For local jurisdictions that have estate tax, the District of Columbia increased its estate tax exemption from $1,000,000 to $2,000,000.  Maryland’s exemption from estate tax has increased to $3,000,000.  Virginia continues to have no state level estate or inheritance tax.

In the elder law field, the Medicaid spousal impoverishment numbers were released increasing the minimum community spouse resource allowance (CSRA) to $24,180 and the maximum CSRA to $120,900.  The maximum monthly maintenance needs allowance is now $3,022.50 while the minimum remains at $2,002.50.  The minimum home equity limit is now $560,000 and the maximum is $840,000, but be aware that local jurisdictions may apply these limits differently. 

If you have questions regarding the new limits and how they may impact your estate planning, your should consult your professional advisor.  #estateplanning #taxplanning #elderlaw @bgnthebgn

Facing a Tough Diagnosis – Four Lessons of Gene Wilder

flowers-2With Gene Wilder’s death, the family released a statement that revealed to the world that Gene Wilder had died due to complications from Alzheimer’s disease.  The family also stated that Wilder had not wanted to reveal his diagnosis earlier and risk “one less smile in the world.”  In releasing the statement as they did, the family has provided us with a few valuable lessons about planning.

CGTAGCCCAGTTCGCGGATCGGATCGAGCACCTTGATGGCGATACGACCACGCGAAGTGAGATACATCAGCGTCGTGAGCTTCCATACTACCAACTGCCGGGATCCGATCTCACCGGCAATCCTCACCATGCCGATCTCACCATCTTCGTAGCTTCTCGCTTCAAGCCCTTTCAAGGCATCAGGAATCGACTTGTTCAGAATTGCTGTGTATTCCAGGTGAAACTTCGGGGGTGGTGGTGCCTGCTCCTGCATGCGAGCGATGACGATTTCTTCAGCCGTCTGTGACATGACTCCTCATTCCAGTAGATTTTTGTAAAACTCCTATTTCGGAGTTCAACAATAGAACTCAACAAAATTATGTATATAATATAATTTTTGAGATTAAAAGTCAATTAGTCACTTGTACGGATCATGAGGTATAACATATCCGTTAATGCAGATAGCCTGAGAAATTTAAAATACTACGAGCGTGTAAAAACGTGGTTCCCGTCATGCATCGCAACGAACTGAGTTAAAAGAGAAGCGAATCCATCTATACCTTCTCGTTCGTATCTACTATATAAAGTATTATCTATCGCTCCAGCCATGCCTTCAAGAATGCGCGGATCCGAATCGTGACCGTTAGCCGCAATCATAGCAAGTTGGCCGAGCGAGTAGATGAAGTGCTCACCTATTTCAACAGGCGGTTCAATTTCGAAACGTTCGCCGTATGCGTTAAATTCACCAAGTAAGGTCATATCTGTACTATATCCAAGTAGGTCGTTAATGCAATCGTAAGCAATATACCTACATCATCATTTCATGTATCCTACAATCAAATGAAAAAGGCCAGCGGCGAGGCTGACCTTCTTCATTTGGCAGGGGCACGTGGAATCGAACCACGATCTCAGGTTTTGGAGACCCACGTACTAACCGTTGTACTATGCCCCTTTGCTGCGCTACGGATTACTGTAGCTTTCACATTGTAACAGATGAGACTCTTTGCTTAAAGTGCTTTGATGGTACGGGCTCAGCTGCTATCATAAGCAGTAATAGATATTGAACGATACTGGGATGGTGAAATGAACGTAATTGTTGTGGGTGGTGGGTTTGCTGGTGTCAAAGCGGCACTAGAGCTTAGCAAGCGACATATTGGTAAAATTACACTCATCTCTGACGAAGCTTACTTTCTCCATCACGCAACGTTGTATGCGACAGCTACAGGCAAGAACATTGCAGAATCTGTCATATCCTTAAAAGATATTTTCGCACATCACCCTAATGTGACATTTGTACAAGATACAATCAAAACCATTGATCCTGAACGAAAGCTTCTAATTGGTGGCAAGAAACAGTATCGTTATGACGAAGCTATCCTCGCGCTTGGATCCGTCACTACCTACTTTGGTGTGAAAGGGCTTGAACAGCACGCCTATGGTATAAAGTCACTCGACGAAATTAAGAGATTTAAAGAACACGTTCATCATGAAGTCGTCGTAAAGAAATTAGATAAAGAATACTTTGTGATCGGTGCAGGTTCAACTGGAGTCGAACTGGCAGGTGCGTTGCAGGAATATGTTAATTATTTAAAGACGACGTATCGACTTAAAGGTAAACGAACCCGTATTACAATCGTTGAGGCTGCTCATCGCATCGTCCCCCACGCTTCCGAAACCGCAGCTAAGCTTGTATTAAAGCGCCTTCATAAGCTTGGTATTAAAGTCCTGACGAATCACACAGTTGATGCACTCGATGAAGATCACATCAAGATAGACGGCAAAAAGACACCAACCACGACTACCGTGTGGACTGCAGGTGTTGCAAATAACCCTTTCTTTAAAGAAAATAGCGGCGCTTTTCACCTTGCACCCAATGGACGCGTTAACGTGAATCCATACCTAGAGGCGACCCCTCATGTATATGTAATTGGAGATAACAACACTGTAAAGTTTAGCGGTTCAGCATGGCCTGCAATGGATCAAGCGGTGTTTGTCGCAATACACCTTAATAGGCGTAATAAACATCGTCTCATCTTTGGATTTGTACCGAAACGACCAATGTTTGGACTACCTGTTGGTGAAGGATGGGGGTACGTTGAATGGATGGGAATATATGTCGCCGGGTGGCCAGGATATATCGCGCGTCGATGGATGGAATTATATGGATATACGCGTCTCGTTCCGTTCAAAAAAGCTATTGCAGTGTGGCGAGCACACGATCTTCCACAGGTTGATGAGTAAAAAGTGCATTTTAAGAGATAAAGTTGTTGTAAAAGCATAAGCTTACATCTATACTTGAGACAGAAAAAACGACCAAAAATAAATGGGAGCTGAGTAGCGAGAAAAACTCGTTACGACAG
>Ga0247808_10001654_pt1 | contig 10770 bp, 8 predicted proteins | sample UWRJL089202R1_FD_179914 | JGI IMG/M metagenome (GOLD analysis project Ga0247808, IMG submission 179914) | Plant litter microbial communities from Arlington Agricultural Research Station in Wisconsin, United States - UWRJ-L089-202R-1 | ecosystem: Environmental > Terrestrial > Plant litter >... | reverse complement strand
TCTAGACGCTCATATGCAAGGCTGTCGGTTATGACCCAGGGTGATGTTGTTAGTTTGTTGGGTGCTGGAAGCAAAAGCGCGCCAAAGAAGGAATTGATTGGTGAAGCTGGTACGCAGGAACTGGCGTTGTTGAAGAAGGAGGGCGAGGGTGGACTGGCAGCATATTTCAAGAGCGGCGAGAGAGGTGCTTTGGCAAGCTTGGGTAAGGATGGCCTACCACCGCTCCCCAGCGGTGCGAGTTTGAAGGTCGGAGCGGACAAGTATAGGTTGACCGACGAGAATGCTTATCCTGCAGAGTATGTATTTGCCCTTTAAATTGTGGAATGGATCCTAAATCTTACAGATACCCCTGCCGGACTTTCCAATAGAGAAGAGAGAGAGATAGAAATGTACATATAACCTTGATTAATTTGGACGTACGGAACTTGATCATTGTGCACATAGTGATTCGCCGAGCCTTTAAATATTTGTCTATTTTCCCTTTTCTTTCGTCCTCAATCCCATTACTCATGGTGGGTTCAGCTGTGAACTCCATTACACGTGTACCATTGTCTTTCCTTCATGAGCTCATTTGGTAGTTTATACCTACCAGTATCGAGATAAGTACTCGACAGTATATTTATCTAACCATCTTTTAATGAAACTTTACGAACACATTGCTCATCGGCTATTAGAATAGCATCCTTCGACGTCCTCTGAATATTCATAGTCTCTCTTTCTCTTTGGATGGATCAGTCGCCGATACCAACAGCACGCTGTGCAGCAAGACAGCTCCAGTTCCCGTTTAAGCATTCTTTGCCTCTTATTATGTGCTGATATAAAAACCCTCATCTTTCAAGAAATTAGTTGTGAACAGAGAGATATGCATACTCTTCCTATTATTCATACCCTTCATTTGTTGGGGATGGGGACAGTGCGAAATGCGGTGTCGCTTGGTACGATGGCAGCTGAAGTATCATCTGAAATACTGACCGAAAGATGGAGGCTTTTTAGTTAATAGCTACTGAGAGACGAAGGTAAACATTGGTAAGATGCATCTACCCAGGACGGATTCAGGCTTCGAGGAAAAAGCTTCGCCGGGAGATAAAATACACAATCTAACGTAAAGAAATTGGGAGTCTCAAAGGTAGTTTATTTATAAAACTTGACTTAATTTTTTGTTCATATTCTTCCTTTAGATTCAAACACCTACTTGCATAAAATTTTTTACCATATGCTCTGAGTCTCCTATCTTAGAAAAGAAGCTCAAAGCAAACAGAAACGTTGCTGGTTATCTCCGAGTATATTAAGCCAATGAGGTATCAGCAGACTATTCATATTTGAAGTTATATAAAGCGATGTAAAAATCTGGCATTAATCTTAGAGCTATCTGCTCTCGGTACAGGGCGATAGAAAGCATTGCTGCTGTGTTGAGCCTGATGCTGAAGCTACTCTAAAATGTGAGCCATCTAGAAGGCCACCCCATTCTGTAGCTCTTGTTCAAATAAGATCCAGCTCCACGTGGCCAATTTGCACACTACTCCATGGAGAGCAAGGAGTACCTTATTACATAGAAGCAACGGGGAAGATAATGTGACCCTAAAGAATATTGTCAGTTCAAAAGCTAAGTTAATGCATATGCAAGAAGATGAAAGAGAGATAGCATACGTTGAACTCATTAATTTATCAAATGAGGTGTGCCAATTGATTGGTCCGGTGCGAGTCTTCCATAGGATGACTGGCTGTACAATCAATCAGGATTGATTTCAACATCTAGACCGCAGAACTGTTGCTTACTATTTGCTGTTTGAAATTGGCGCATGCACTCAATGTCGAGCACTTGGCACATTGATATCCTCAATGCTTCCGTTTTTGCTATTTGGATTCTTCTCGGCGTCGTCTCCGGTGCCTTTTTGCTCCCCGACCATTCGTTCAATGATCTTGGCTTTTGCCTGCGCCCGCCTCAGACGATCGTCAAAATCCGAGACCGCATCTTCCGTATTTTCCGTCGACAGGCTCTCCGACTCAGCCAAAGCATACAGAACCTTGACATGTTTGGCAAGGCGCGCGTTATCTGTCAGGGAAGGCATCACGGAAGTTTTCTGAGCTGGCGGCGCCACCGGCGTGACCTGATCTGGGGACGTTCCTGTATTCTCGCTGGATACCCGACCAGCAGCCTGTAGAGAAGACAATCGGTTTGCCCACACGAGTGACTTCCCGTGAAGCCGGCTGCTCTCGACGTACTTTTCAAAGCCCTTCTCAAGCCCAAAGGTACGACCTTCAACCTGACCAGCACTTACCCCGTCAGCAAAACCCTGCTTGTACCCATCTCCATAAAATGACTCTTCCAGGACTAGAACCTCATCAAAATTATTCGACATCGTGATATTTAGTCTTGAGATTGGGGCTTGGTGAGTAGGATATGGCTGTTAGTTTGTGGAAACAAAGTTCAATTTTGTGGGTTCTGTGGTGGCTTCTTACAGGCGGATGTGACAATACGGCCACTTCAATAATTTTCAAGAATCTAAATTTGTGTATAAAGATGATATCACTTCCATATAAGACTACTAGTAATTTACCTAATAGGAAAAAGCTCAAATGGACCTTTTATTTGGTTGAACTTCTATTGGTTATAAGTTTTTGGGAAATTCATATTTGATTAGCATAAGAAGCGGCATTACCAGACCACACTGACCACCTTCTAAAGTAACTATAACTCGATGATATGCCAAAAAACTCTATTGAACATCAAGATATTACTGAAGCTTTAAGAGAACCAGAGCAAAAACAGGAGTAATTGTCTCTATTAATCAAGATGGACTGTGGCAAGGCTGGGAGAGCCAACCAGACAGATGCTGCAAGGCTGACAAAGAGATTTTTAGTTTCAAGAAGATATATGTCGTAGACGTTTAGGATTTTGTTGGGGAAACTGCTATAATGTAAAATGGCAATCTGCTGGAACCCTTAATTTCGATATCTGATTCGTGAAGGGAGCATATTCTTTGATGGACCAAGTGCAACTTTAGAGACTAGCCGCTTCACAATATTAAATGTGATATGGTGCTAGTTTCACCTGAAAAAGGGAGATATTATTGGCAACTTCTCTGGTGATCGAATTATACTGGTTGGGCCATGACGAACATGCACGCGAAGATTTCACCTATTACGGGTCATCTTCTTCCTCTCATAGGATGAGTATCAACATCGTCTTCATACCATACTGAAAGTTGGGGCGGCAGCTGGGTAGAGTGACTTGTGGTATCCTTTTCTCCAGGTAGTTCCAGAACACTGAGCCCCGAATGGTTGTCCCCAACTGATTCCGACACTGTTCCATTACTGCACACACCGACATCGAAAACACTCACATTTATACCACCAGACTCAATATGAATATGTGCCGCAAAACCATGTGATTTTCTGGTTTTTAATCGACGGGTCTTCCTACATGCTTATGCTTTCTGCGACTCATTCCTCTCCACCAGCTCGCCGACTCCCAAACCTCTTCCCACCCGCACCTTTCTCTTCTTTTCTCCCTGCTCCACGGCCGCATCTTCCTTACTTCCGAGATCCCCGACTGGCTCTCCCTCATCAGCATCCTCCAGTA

1. What should ‘the public’ know?  From the statement, it seems clear that in receiving an irreversible diagnosis, Wilder’s family talked about how to handle the news both publicly and privately.  Families that have received terrible news of a terminal or debilitating illness are aware of the difficulties surrounding such information.  Questions about who should be notified are common as well as discussion regarding how much information should be disclosed.  In addition, the ‘public’ for each person is different.  This means for some only immediate family members while friends, neighbors and colleagues have a less detailed picture.  Immediate family may include certain close friends and may very specifically exclude others.  What about professional advisors?  How much information should they have?  Each of us has various circles and those circles have to be evaluated to determine who should know and what should be known, which is important to clarify to avoid confusion in the dissemination of information.